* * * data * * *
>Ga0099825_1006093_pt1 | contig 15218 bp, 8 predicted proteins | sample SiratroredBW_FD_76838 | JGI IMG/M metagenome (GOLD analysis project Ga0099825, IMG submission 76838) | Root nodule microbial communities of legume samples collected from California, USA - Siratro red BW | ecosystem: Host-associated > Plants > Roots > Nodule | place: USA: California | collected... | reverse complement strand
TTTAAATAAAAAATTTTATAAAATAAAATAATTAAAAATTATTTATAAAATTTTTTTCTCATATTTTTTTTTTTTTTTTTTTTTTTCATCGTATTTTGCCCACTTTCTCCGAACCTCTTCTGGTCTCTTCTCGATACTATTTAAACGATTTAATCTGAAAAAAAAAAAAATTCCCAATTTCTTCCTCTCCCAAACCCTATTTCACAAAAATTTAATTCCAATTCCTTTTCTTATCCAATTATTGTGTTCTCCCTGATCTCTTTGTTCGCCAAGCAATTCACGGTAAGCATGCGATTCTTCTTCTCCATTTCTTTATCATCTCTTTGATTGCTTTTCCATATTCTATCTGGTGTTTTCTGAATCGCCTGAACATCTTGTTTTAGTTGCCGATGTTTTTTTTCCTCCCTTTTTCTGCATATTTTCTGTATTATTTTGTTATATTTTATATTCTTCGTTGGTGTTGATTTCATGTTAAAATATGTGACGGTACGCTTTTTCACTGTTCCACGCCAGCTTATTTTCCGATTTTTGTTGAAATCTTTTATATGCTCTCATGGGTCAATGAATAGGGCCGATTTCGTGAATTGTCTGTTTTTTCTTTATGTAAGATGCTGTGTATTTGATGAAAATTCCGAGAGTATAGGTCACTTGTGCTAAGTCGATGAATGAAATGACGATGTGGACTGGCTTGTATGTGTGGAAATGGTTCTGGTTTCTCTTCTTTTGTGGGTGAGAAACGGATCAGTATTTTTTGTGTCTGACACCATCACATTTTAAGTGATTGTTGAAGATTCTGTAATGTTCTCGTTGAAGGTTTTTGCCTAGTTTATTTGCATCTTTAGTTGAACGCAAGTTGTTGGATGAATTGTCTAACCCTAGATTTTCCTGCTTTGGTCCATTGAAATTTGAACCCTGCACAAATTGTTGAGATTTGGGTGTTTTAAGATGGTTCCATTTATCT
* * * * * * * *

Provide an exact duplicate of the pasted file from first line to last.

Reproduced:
>Ga0099825_1006093_pt1 | contig 15218 bp, 8 predicted proteins | sample SiratroredBW_FD_76838 | JGI IMG/M metagenome (GOLD analysis project Ga0099825, IMG submission 76838) | Root nodule microbial communities of legume samples collected from California, USA - Siratro red BW | ecosystem: Host-associated > Plants > Roots > Nodule | place: USA: California | collected... | reverse complement strand
TTTAAATAAAAAATTTTATAAAATAAAATAATTAAAAATTATTTATAAAATTTTTTTCTCATATTTTTTTTTTTTTTTTTTTTTTTCATCGTATTTTGCCCACTTTCTCCGAACCTCTTCTGGTCTCTTCTCGATACTATTTAAACGATTTAATCTGAAAAAAAAAAAAATTCCCAATTTCTTCCTCTCCCAAACCCTATTTCACAAAAATTTAATTCCAATTCCTTTTCTTATCCAATTATTGTGTTCTCCCTGATCTCTTTGTTCGCCAAGCAATTCACGGTAAGCATGCGATTCTTCTTCTCCATTTCTTTATCATCTCTTTGATTGCTTTTCCATATTCTATCTGGTGTTTTCTGAATCGCCTGAACATCTTGTTTTAGTTGCCGATGTTTTTTTTCCTCCCTTTTTCTGCATATTTTCTGTATTATTTTGTTATATTTTATATTCTTCGTTGGTGTTGATTTCATGTTAAAATATGTGACGGTACGCTTTTTCACTGTTCCACGCCAGCTTATTTTCCGATTTTTGTTGAAATCTTTTATATGCTCTCATGGGTCAATGAATAGGGCCGATTTCGTGAATTGTCTGTTTTTTCTTTATGTAAGATGCTGTGTATTTGATGAAAATTCCGAGAGTATAGGTCACTTGTGCTAAGTCGATGAATGAAATGACGATGTGGACTGGCTTGTATGTGTGGAAATGGTTCTGGTTTCTCTTCTTTTGTGGGTGAGAAACGGATCAGTATTTTTTGTGTCTGACACCATCACATTTTAAGTGATTGTTGAAGATTCTGTAATGTTCTCGTTGAAGGTTTTTGCCTAGTTTATTTGCATCTTTAGTTGAACGCAAGTTGTTGGATGAATTGTCTAACCCTAGATTTTCCTGCTTTGGTCCATTGAAATTTGAACCCTGCACAAATTGTTGAGATTTGGGTGTTTTAAGATGGTTCCATTTATCT